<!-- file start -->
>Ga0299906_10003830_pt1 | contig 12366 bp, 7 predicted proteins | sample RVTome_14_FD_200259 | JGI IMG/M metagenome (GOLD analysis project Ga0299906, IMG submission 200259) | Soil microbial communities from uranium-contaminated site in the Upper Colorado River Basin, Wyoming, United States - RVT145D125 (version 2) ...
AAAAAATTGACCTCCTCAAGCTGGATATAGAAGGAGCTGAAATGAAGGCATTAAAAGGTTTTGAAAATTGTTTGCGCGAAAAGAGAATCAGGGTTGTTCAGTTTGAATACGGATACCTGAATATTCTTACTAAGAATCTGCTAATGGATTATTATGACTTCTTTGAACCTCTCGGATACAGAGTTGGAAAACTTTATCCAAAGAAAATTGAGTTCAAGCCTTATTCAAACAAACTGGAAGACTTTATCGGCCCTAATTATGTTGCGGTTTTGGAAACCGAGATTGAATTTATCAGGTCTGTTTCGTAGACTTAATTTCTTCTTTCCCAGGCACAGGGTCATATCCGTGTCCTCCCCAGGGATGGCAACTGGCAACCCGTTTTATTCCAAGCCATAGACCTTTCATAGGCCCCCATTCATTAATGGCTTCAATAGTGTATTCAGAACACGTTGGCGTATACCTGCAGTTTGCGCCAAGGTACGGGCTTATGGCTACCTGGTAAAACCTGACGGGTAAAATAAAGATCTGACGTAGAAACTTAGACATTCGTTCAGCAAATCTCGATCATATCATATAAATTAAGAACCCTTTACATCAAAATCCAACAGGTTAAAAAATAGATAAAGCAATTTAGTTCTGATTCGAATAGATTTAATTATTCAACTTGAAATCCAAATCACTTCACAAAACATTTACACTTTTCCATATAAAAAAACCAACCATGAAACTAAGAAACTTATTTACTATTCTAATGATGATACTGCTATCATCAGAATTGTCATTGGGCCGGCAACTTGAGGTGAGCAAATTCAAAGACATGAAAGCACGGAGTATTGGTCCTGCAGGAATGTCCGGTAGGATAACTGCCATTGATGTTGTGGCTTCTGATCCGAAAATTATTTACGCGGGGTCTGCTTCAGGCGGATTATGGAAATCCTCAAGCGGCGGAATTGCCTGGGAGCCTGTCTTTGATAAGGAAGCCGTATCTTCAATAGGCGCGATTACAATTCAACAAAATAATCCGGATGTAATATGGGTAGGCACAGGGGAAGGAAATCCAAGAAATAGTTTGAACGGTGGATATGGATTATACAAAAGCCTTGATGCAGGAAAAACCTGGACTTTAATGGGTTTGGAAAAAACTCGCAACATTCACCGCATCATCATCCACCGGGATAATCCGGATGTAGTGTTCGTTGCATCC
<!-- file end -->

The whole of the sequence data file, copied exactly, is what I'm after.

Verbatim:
>Ga0299906_10003830_pt1 | contig 12366 bp, 7 predicted proteins | sample RVTome_14_FD_200259 | JGI IMG/M metagenome (GOLD analysis project Ga0299906, IMG submission 200259) | Soil microbial communities from uranium-contaminated site in the Upper Colorado River Basin, Wyoming, United States - RVT145D125 (version 2) ...
AAAAAATTGACCTCCTCAAGCTGGATATAGAAGGAGCTGAAATGAAGGCATTAAAAGGTTTTGAAAATTGTTTGCGCGAAAAGAGAATCAGGGTTGTTCAGTTTGAATACGGATACCTGAATATTCTTACTAAGAATCTGCTAATGGATTATTATGACTTCTTTGAACCTCTCGGATACAGAGTTGGAAAACTTTATCCAAAGAAAATTGAGTTCAAGCCTTATTCAAACAAACTGGAAGACTTTATCGGCCCTAATTATGTTGCGGTTTTGGAAACCGAGATTGAATTTATCAGGTCTGTTTCGTAGACTTAATTTCTTCTTTCCCAGGCACAGGGTCATATCCGTGTCCTCCCCAGGGATGGCAACTGGCAACCCGTTTTATTCCAAGCCATAGACCTTTCATAGGCCCCCATTCATTAATGGCTTCAATAGTGTATTCAGAACACGTTGGCGTATACCTGCAGTTTGCGCCAAGGTACGGGCTTATGGCTACCTGGTAAAACCTGACGGGTAAAATAAAGATCTGACGTAGAAACTTAGACATTCGTTCAGCAAATCTCGATCATATCATATAAATTAAGAACCCTTTACATCAAAATCCAACAGGTTAAAAAATAGATAAAGCAATTTAGTTCTGATTCGAATAGATTTAATTATTCAACTTGAAATCCAAATCACTTCACAAAACATTTACACTTTTCCATATAAAAAAACCAACCATGAAACTAAGAAACTTATTTACTATTCTAATGATGATACTGCTATCATCAGAATTGTCATTGGGCCGGCAACTTGAGGTGAGCAAATTCAAAGACATGAAAGCACGGAGTATTGGTCCTGCAGGAATGTCCGGTAGGATAACTGCCATTGATGTTGTGGCTTCTGATCCGAAAATTATTTACGCGGGGTCTGCTTCAGGCGGATTATGGAAATCCTCAAGCGGCGGAATTGCCTGGGAGCCTGTCTTTGATAAGGAAGCCGTATCTTCAATAGGCGCGATTACAATTCAACAAAATAATCCGGATGTAATATGGGTAGGCACAGGGGAAGGAAATCCAAGAAATAGTTTGAACGGTGGATATGGATTATACAAAAGCCTTGATGCAGGAAAAACCTGGACTTTAATGGGTTTGGAAAAAACTCGCAACATTCACCGCATCATCATCCACCGGGATAATCCGGATGTAGTGTTCGTTGCATCC